Knafo and Teschke’s 2020 article, ‘Political Marxism and the Rules of Reproduction of Capitalism: A Historicist Critique’, is an important contribution to the debate between structuralist and historicist interpretations of Marxism. As such, it presents important implications for how Marxism is presented in broader academic debates. My aim is to highlight the contribution of its radical historicism and its methodological emphasis on agency for questioning Eurocentric macro-narratives, through an engagement with the ways in which Marxism (and the problem of Eurocentric structuralism) is presented in Post- and Decolonial traditions. I end by drawing briefly upon examples from my previous work on Brazilian state-formation and development.
This article responds to Samuel Knafo and Benno Teschke’s recent critique of Political Marxism and their proposal for an alternative, ‘radical agency-centred’ historicism. While sympathetic to the critiques raised by the authors, I am less convinced by the conclusions they reach. Rather than abandon Political Marxism altogether, I argue that there remains much of value in the tradition. Through an analysis of the differential path of capitalist development in settler-colonial Canada, I suggest that bringing the methodological insights of Uneven and Combined Development to bear on the theoretical material of Political Marxism can alleviate the problems identified by the authors.
According to Marx’s unfinished critique of political economy, capitalist relations of production rely on what Marx refers to in Capital as ‘the mute compulsion of economic relations’. The aim of this article is to demonstrate that this constitutes a distinct form of economic power which cannot be reduced to either ideology or violence, and to provide the conceptual groundwork for a systematic theory of capital’s mute compulsion.
Historical research is always in danger of being made use of for explaining and illustrating instead of testing one’s theoretical conceptions. Since Marxist historical research has certainly not been exempt from this temptation, one has to start any debate about Marxist historiography with the demand to accord empirical research the chance to shake even the cornerstones of one’s own theoretical conceptions. In a paper that has triggered off a new discussion on ‘Political Marxism’, Samuel Knafo and Benno Teschke insist on such a practice. In what follows I try to position the ongoing discussion in the wider context of theoretical concepts of Marxist historiography.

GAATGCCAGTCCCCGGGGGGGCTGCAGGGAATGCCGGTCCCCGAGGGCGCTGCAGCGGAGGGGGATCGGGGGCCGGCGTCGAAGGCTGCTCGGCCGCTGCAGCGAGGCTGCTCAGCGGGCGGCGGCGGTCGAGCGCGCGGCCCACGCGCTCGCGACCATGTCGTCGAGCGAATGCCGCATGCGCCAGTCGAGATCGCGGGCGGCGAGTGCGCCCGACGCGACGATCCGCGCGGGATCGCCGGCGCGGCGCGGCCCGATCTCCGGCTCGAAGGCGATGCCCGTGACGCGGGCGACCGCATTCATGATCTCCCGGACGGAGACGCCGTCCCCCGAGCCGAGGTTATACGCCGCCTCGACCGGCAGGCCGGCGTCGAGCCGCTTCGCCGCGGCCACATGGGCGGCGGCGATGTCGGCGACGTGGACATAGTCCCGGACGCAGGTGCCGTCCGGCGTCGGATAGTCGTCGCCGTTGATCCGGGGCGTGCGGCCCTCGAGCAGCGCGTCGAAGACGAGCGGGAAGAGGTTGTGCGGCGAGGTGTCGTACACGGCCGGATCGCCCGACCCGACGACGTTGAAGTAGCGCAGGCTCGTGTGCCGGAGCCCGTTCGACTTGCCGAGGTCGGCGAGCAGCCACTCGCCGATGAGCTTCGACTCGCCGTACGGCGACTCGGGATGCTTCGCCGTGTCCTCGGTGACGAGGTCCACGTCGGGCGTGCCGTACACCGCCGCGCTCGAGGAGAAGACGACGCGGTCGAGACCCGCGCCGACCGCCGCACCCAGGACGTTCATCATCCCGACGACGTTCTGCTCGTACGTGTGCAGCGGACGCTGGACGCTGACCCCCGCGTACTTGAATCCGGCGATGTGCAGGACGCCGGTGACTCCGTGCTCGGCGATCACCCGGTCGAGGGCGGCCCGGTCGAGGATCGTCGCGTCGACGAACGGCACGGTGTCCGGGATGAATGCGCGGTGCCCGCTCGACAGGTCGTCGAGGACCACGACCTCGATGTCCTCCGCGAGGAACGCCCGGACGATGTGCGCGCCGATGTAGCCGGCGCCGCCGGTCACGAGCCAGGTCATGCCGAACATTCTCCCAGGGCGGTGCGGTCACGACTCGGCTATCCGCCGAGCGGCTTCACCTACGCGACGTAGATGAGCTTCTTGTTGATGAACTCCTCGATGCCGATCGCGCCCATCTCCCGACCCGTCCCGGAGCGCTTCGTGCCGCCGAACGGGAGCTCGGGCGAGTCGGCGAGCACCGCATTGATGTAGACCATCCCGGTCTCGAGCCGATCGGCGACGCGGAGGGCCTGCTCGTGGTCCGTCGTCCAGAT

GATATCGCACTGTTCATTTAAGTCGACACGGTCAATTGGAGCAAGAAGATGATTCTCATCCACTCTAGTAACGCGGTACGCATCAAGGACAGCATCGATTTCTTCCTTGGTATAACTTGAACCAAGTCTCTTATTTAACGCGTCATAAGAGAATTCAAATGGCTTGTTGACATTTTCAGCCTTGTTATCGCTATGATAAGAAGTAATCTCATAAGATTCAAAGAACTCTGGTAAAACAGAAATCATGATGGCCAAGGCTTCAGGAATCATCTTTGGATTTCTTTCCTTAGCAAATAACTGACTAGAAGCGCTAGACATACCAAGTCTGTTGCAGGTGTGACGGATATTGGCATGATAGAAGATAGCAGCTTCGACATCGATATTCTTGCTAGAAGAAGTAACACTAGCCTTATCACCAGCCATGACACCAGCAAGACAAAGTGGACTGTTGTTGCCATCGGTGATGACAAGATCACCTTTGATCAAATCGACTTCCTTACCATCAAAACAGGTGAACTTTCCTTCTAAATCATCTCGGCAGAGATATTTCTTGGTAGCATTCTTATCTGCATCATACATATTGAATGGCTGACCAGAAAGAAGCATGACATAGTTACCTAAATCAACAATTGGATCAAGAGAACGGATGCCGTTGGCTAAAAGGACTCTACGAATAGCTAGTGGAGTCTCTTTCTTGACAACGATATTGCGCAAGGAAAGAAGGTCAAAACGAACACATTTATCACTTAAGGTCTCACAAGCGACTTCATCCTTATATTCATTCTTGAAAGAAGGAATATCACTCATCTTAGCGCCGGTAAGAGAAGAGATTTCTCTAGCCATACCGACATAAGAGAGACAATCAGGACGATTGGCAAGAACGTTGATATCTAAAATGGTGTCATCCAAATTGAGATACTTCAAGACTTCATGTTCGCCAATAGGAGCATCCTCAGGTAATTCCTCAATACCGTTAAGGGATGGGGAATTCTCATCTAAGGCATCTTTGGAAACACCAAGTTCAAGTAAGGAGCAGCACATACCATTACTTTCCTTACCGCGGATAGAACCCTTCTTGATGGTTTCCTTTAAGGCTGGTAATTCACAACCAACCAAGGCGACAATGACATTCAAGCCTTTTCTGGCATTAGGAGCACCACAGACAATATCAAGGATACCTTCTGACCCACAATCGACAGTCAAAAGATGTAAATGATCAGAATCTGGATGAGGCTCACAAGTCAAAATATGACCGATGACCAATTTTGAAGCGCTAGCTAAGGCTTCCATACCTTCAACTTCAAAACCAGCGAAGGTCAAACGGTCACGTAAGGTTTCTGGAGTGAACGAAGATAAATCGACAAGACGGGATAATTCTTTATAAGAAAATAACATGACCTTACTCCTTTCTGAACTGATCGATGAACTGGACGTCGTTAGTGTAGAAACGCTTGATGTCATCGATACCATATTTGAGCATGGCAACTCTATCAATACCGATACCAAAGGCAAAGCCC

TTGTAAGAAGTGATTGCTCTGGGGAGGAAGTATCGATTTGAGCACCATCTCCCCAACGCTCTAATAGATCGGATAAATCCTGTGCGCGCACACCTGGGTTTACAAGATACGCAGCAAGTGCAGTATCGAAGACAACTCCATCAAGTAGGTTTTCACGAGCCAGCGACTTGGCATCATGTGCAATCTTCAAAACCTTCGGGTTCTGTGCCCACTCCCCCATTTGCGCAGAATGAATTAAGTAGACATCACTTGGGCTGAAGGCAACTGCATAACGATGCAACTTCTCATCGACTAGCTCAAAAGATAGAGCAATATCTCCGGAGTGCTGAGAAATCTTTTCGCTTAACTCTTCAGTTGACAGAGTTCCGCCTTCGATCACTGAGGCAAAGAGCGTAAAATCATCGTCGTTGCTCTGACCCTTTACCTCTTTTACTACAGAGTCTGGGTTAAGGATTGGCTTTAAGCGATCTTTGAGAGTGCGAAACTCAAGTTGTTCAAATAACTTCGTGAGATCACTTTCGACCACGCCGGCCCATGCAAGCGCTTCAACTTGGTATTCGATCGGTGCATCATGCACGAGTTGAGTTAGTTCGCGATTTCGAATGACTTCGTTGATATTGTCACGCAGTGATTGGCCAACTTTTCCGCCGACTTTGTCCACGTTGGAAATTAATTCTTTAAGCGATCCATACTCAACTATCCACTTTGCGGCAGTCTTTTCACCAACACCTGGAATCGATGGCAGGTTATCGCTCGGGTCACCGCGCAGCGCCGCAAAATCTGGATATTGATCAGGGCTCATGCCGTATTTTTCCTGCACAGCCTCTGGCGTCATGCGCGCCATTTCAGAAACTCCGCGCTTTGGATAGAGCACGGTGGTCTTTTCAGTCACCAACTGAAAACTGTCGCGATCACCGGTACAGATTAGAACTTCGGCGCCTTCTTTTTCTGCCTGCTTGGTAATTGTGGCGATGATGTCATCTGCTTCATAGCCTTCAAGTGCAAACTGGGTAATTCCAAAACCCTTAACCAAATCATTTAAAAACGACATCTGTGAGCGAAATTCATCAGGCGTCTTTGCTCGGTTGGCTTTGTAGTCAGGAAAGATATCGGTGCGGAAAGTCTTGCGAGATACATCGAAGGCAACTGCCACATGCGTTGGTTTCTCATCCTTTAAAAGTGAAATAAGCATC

Knafo and Teschke’s provocative essay ‘Political Marxism and the Rules of Reproduction of Capitalism’ has prompted considerable debate. From a position of critical support, the present article intervenes in this debate by making three interrelated points. First, the structuralist–historicist divide that Knafo and Teschke identify is misleading and should be reformulated. Though the duality is real, this divide is best understood as a continuum between two kinds of historicism: a structural and an institutional historicism. Second, the article contextualises Knafo and Teschke’s intervention against the backdrop of their own intellectual development. Rather than returning to the tradition’s historicist origins, they have in fact stretched Political Marxism’s institutional tendencies to new limits. Third, the article concludes with a revision of their critique of the concept of market dependence. It is argued that the concept can be salvaged for the purposes of institutional historicism provided that it is rearticulated.
Multi-level marketing (mlm) firms offer recruits the opportunity to earn compensation through starting their own direct selling business and often characterize mlm work as part of the “gig” economy. mlm promotes flexibility, autonomy, and income potential but data suggest that most participants fail to make money. Decisions are made under uncertainty as there is asymmetric information on potential outcomes and their respective likelihood. We use the first nationally representative survey (N = 1016) to understand the motivations for participating in mlm “gigs,” the social and financial outcomes of participation, and the correlates of those outcomes. While approximately three-fourths of mlm workers report that they joined for financial returns, a similar share reported that they did not earn any profit. Results identify a mismatch between expectations and outcomes and underscore decision biases in the context of uncertain financial rewards alongside broader gig economy regulatory concerns.